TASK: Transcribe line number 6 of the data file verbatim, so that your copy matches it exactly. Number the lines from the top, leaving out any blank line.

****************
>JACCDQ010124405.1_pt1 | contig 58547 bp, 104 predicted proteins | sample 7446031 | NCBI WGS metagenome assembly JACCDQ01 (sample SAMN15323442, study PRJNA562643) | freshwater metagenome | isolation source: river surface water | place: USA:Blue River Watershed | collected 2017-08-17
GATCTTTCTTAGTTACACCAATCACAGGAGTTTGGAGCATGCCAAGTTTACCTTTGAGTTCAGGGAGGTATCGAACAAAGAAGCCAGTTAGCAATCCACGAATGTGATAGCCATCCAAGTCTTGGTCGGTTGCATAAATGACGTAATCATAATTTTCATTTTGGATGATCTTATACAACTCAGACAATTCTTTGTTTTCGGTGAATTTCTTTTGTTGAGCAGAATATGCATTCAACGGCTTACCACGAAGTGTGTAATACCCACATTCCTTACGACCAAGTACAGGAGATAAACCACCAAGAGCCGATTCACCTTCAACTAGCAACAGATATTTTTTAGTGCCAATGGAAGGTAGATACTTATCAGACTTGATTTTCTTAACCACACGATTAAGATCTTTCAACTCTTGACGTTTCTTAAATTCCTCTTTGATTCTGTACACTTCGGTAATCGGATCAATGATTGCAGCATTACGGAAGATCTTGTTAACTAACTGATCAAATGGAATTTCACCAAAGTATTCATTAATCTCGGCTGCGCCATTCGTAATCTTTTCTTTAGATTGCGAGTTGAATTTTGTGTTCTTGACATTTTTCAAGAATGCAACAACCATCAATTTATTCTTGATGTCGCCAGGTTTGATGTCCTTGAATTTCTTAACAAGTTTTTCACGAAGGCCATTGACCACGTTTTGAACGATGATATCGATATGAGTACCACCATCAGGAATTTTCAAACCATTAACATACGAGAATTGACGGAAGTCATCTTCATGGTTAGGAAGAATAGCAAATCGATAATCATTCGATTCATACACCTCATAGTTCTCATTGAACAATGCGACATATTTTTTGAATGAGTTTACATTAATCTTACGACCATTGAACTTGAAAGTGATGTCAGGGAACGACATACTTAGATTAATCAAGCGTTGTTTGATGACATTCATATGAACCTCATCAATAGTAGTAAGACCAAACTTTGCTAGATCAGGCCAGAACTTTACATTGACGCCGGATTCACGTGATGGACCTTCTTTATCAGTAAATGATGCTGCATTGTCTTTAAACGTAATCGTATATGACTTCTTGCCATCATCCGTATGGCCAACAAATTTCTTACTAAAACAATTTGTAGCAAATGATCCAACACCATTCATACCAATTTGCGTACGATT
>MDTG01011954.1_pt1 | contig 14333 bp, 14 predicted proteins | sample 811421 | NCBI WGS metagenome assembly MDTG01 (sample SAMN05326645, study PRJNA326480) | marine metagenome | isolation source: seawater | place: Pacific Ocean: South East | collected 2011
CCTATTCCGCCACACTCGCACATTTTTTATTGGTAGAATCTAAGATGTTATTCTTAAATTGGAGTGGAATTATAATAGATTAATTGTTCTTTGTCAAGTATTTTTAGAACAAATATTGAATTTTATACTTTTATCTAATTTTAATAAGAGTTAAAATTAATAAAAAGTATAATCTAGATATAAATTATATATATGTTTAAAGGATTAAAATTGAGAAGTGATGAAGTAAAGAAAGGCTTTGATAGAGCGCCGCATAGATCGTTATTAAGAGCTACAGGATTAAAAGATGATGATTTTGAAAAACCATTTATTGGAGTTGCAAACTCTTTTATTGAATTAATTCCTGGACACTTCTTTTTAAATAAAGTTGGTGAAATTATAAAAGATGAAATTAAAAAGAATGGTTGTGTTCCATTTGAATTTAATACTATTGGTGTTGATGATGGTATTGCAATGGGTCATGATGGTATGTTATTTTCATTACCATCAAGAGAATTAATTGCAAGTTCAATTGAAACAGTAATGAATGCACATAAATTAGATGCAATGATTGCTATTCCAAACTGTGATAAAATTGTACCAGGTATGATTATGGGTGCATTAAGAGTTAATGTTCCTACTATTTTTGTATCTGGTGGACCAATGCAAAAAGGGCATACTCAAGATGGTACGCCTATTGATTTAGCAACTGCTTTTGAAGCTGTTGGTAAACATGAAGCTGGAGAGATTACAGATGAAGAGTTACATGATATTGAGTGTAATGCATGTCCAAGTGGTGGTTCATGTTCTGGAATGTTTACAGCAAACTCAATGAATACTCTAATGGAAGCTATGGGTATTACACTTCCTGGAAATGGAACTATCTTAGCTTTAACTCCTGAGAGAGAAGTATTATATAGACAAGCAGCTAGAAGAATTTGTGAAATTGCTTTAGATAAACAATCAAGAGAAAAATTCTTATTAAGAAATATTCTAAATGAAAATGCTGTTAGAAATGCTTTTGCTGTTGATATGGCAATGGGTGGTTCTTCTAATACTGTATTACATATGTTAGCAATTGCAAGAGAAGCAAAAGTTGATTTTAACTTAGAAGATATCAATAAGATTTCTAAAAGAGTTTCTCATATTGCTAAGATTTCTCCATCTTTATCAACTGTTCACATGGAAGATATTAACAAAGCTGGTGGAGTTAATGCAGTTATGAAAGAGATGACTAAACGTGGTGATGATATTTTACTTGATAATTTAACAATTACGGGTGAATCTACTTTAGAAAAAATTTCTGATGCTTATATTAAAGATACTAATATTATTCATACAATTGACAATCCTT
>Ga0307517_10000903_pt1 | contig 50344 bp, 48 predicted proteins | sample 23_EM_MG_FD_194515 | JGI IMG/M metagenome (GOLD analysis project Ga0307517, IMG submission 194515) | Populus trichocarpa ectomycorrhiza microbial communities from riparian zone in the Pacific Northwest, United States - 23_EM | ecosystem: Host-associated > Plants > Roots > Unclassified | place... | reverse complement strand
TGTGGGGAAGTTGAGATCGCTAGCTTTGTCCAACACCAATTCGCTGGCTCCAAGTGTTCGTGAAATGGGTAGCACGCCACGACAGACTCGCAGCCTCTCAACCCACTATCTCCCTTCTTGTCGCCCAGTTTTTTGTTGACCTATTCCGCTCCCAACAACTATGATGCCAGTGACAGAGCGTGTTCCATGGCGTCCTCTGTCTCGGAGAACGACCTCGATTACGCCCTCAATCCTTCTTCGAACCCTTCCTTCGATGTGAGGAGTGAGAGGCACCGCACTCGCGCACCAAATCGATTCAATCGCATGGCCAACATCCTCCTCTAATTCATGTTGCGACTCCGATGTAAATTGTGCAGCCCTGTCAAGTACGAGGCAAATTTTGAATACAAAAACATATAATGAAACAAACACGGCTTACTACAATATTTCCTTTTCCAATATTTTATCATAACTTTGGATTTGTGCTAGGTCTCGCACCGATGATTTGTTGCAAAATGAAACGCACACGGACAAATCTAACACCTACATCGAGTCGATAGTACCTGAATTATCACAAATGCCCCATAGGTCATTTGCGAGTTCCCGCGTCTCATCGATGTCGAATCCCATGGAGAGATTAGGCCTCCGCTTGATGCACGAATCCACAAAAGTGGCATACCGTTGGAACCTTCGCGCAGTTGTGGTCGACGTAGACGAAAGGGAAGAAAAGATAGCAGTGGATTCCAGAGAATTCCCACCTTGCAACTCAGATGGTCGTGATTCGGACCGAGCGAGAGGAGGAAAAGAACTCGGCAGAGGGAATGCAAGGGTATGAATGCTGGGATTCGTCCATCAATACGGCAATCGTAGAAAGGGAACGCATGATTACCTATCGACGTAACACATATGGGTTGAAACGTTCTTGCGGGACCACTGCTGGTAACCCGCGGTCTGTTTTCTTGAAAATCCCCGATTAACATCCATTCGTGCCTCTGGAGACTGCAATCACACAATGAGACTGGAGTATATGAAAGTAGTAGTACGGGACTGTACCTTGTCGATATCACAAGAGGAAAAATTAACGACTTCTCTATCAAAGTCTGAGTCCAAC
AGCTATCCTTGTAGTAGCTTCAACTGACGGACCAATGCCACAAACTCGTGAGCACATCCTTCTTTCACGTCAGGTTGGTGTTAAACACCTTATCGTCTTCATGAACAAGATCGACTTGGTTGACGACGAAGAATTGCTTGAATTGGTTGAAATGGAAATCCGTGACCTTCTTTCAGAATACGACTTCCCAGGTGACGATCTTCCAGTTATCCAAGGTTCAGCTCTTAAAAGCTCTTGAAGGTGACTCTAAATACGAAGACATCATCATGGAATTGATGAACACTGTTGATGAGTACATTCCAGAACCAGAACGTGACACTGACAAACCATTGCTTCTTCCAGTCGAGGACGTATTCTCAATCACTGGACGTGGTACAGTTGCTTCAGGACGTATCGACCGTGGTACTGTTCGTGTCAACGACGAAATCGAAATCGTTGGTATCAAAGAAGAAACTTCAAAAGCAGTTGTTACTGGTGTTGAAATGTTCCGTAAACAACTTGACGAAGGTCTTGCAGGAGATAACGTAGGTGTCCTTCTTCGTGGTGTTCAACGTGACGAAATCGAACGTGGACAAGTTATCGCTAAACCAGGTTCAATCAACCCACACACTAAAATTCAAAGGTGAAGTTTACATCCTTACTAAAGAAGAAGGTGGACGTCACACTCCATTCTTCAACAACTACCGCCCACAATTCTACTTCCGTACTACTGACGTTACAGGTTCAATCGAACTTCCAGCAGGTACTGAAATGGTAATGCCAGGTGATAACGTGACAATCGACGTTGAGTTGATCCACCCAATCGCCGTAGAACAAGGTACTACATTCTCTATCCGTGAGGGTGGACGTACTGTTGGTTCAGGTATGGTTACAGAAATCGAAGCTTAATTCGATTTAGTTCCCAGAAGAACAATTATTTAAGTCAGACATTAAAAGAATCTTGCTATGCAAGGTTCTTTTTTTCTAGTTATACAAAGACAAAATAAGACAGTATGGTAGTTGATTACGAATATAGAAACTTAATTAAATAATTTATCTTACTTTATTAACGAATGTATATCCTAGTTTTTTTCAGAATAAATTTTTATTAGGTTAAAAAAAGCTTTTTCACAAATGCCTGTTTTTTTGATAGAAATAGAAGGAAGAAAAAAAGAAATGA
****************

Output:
TGTGGGGAAGTTGAGATCGCTAGCTTTGTCCAACACCAATTCGCTGGCTCCAAGTGTTCGTGAAATGGGTAGCACGCCACGACAGACTCGCAGCCTCTCAACCCACTATCTCCCTTCTTGTCGCCCAGTTTTTTGTTGACCTATTCCGCTCCCAACAACTATGATGCCAGTGACAGAGCGTGTTCCATGGCGTCCTCTGTCTCGGAGAACGACCTCGATTACGCCCTCAATCCTTCTTCGAACCCTTCCTTCGATGTGAGGAGTGAGAGGCACCGCACTCGCGCACCAAATCGATTCAATCGCATGGCCAACATCCTCCTCTAATTCATGTTGCGACTCCGATGTAAATTGTGCAGCCCTGTCAAGTACGAGGCAAATTTTGAATACAAAAACATATAATGAAACAAACACGGCTTACTACAATATTTCCTTTTCCAATATTTTATCATAACTTTGGATTTGTGCTAGGTCTCGCACCGATGATTTGTTGCAAAATGAAACGCACACGGACAAATCTAACACCTACATCGAGTCGATAGTACCTGAATTATCACAAATGCCCCATAGGTCATTTGCGAGTTCCCGCGTCTCATCGATGTCGAATCCCATGGAGAGATTAGGCCTCCGCTTGATGCACGAATCCACAAAAGTGGCATACCGTTGGAACCTTCGCGCAGTTGTGGTCGACGTAGACGAAAGGGAAGAAAAGATAGCAGTGGATTCCAGAGAATTCCCACCTTGCAACTCAGATGGTCGTGATTCGGACCGAGCGAGAGGAGGAAAAGAACTCGGCAGAGGGAATGCAAGGGTATGAATGCTGGGATTCGTCCATCAATACGGCAATCGTAGAAAGGGAACGCATGATTACCTATCGACGTAACACATATGGGTTGAAACGTTCTTGCGGGACCACTGCTGGTAACCCGCGGTCTGTTTTCTTGAAAATCCCCGATTAACATCCATTCGTGCCTCTGGAGACTGCAATCACACAATGAGACTGGAGTATATGAAAGTAGTAGTACGGGACTGTACCTTGTCGATATCACAAGAGGAAAAATTAACGACTTCTCTATCAAAGTCTGAGTCCAAC